Page 2451 - Week 08 - Wednesday, 29 June 2005

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(1) recognises that the risk of house fires increases significantly during the colder months of the year;

(2) acknowledges that smoke alarms significantly reduce the incidences of house fire deaths;

(3) notes the importance of fire safety public education programs;

(4) urges the community to be vigilant regarding fire safety in the home; and

(5) requests that the government investigates the issue of compulsory smoke alarms for all residential dwellings.

Each year in Australia an average of 170 people are killed in residential fires. This year there has been an especially tragic start to winter with, in New South Wales alone, 13 people, including seven children, losing their lives in house fires in just over a fortnight in late May and early June. On Monday, a child was killed in Queensland. I am sure I speak for all members when I extend the Assembly’s sympathies to the families and friends of all these victims. While thankfully no-one in the ACT has lost their life to fire this winter, several properties have been severely damaged and the threat was there and still remains.

Recent research conducted by the fire investigation unit of the ACT Fire Brigade found that the number of house fires in Canberra rises by 16 per cent during the winter months. This can be attributed to a number of factors. With the onset of winter, many people take out heaters and other equipment that has not been used for a long time and which may have developed faults. We are all familiar with how cold Canberra can become in winter. Heaters become essential to keep warm and too often clothes need to be dried in the clothes dryer or on the rack in front of the heater, which, if placed too close, can start a fire in a matter of minutes. Many Canberrans also use electric blankets throughout the colder months that, if left on unattended, can again cause a fire.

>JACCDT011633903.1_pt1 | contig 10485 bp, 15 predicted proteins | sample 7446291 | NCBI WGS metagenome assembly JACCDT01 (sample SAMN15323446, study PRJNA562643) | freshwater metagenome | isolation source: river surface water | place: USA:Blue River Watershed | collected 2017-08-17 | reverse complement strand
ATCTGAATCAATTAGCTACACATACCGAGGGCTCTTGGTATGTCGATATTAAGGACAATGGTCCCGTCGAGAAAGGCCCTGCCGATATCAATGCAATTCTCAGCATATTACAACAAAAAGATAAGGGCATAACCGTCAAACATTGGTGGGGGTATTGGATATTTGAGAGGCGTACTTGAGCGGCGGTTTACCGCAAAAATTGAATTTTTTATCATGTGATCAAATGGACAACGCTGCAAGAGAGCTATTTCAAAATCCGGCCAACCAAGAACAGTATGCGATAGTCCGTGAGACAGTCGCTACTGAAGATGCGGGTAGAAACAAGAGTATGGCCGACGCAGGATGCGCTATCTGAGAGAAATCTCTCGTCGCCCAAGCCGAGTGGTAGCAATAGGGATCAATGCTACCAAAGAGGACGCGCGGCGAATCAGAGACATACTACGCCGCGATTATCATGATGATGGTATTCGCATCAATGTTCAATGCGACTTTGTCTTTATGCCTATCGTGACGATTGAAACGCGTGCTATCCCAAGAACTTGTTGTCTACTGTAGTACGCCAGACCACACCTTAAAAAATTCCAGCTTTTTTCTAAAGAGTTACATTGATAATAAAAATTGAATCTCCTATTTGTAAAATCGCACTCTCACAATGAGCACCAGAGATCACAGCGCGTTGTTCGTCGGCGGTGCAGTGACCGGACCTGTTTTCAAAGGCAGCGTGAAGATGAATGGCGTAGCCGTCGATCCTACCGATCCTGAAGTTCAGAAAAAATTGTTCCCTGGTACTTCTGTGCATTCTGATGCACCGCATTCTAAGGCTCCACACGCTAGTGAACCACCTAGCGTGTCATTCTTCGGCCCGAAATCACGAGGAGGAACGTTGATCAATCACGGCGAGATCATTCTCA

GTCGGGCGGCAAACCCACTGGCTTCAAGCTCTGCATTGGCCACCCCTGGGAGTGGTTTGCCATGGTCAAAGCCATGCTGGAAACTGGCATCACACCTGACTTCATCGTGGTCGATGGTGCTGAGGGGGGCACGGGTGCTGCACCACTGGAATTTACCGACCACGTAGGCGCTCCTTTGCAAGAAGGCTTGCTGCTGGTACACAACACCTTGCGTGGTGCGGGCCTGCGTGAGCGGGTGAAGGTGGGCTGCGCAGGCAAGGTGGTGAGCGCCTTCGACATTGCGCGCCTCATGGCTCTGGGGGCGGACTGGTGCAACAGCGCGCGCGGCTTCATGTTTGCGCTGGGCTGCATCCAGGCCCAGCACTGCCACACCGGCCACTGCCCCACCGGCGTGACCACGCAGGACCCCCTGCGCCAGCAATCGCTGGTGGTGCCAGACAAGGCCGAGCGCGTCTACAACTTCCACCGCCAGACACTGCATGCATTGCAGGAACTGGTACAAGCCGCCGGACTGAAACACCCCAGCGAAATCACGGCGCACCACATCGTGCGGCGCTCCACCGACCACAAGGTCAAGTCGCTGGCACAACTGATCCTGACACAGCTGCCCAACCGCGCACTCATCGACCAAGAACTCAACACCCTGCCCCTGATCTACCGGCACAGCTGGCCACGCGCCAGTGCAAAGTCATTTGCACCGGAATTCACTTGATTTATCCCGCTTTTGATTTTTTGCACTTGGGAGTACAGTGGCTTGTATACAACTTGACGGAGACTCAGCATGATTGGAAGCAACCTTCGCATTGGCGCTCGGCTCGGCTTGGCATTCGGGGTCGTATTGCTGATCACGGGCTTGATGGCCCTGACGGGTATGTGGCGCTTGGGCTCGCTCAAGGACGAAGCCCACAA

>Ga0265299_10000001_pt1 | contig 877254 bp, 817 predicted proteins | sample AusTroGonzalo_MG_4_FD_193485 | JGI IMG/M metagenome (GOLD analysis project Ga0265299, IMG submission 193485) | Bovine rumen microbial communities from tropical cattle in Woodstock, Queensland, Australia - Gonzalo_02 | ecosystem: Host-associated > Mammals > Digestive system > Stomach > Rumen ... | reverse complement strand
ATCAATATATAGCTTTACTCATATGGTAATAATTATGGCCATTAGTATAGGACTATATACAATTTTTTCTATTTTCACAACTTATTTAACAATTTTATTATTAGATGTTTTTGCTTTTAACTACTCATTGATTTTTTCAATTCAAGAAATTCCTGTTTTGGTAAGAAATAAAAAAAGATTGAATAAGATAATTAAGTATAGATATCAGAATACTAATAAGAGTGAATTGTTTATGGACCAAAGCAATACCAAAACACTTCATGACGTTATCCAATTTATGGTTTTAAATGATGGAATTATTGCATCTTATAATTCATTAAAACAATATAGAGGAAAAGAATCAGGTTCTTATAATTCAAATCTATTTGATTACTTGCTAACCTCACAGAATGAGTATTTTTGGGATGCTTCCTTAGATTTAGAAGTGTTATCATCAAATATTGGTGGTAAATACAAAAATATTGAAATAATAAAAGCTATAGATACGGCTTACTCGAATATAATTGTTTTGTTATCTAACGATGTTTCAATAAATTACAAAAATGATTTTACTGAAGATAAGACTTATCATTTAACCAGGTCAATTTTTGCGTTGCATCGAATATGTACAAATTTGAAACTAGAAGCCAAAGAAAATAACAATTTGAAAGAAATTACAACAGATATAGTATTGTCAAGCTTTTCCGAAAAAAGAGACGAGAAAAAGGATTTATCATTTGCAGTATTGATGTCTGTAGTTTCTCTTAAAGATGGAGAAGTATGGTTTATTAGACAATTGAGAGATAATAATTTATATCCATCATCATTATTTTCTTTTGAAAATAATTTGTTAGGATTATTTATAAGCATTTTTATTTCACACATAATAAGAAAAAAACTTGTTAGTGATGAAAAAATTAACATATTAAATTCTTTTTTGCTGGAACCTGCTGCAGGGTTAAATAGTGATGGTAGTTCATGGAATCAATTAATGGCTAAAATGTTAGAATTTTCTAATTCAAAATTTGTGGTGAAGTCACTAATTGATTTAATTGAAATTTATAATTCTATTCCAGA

According to the AAMI fire screen index published in June this year, more than a quarter of Australians, or 26 per cent, have experienced a home fire at some time in their lives. More than half of those fires started in the kitchen, and 44 per cent were caused by a cooking incident. A further 16 per cent were due to electrical equipment that was faulty or used carelessly. As we have seen recently, children, sometimes inadvertently, cause fires and suffer the tragic consequences. Children playing with matches and lighters accounted for 3 per cent of home fires, as did candles, oil burners and other flammable liquids or gases. In 78 per cent of cases the fire was confined to the area where it began. However, in 5 per cent of cases the fire destroyed the entire home.

With the number of house fires in Canberra rising by 16 per cent in winter, and in light of the recent tragic deaths, it is timely for the government to investigate the issue of smoke detectors in all homes, not just new ones or ones that have been extended by 50 per cent.

A sleeping person is unable to smell smoke and therefore cannot detect a fire. Nine out of 10 fire victims are killed by smoke or toxic gases before the fire brigade is even called, long before the flames reach them. That is why having working smoke detectors

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